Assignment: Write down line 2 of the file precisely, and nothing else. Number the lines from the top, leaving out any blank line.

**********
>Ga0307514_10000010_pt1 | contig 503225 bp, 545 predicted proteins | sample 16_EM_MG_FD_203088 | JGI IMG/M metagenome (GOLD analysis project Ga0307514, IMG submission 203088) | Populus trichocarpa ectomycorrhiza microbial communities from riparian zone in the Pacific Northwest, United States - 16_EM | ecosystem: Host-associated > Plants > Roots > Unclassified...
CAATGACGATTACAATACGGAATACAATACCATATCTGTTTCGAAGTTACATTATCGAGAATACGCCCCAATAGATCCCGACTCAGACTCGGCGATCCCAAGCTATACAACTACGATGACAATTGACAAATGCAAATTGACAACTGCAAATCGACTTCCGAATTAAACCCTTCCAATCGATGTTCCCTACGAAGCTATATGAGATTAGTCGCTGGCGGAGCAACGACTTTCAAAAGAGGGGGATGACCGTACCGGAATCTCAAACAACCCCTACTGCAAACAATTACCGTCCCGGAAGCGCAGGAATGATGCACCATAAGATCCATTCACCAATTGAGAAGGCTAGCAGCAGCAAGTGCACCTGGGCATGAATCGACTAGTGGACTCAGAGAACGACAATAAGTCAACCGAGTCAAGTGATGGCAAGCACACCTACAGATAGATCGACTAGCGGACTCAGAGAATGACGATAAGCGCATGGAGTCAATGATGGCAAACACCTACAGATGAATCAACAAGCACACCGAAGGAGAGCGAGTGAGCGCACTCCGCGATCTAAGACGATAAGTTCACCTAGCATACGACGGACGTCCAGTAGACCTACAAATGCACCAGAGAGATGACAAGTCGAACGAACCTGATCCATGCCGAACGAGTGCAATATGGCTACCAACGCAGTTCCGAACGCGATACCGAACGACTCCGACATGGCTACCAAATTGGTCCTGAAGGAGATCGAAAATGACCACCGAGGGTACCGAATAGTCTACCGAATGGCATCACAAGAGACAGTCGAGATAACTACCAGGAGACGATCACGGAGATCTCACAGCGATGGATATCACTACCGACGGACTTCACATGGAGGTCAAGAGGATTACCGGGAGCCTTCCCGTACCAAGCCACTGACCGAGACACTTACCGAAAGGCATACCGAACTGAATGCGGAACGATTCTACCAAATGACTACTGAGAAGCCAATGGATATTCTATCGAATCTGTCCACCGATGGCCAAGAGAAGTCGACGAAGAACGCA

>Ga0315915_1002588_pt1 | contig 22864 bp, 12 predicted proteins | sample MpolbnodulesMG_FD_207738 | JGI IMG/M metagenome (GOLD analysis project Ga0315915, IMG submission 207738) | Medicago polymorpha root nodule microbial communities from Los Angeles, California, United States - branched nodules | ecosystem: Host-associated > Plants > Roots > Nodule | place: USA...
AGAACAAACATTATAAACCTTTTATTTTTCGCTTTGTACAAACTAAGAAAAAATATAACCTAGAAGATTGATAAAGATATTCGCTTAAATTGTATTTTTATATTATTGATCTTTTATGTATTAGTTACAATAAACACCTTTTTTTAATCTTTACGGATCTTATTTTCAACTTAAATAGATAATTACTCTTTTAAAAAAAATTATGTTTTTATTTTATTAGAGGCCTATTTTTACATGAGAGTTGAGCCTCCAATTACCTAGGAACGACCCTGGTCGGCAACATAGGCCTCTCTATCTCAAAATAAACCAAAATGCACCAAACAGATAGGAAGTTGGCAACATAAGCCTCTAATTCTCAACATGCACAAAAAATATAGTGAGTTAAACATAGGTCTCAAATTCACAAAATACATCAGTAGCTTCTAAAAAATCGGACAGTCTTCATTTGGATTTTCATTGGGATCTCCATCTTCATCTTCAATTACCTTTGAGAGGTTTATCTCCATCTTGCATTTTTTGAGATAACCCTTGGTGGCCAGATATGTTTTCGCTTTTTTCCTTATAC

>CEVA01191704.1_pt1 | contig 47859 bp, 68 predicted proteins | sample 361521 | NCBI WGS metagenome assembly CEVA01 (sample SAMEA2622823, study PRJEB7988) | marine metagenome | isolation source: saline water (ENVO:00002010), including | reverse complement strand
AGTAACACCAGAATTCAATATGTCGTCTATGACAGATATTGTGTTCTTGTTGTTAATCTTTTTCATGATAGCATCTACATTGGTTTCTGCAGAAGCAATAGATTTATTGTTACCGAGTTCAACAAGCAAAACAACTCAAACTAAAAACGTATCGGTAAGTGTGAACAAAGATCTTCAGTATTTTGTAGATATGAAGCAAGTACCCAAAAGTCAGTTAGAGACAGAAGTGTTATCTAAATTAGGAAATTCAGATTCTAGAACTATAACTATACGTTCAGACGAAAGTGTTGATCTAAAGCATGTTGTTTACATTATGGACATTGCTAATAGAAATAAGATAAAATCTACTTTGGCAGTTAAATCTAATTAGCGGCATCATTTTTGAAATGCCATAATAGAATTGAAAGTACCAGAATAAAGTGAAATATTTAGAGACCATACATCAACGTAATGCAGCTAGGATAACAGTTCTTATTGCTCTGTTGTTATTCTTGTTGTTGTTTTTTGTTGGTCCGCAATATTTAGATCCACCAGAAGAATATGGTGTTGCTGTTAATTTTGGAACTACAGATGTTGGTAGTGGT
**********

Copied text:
CAATGACGATTACAATACGGAATACAATACCATATCTGTTTCGAAGTTACATTATCGAGAATACGCCCCAATAGATCCCGACTCAGACTCGGCGATCCCAAGCTATACAACTACGATGACAATTGACAAATGCAAATTGACAACTGCAAATCGACTTCCGAATTAAACCCTTCCAATCGATGTTCCCTACGAAGCTATATGAGATTAGTCGCTGGCGGAGCAACGACTTTCAAAAGAGGGGGATGACCGTACCGGAATCTCAAACAACCCCTACTGCAAACAATTACCGTCCCGGAAGCGCAGGAATGATGCACCATAAGATCCATTCACCAATTGAGAAGGCTAGCAGCAGCAAGTGCACCTGGGCATGAATCGACTAGTGGACTCAGAGAACGACAATAAGTCAACCGAGTCAAGTGATGGCAAGCACACCTACAGATAGATCGACTAGCGGACTCAGAGAATGACGATAAGCGCATGGAGTCAATGATGGCAAACACCTACAGATGAATCAACAAGCACACCGAAGGAGAGCGAGTGAGCGCACTCCGCGATCTAAGACGATAAGTTCACCTAGCATACGACGGACGTCCAGTAGACCTACAAATGCACCAGAGAGATGACAAGTCGAACGAACCTGATCCATGCCGAACGAGTGCAATATGGCTACCAACGCAGTTCCGAACGCGATACCGAACGACTCCGACATGGCTACCAAATTGGTCCTGAAGGAGATCGAAAATGACCACCGAGGGTACCGAATAGTCTACCGAATGGCATCACAAGAGACAGTCGAGATAACTACCAGGAGACGATCACGGAGATCTCACAGCGATGGATATCACTACCGACGGACTTCACATGGAGGTCAAGAGGATTACCGGGAGCCTTCCCGTACCAAGCCACTGACCGAGACACTTACCGAAAGGCATACCGAACTGAATGCGGAACGATTCTACCAAATGACTACTGAGAAGCCAATGGATATTCTATCGAATCTGTCCACCGATGGCCAAGAGAAGTCGACGAAGAACGCA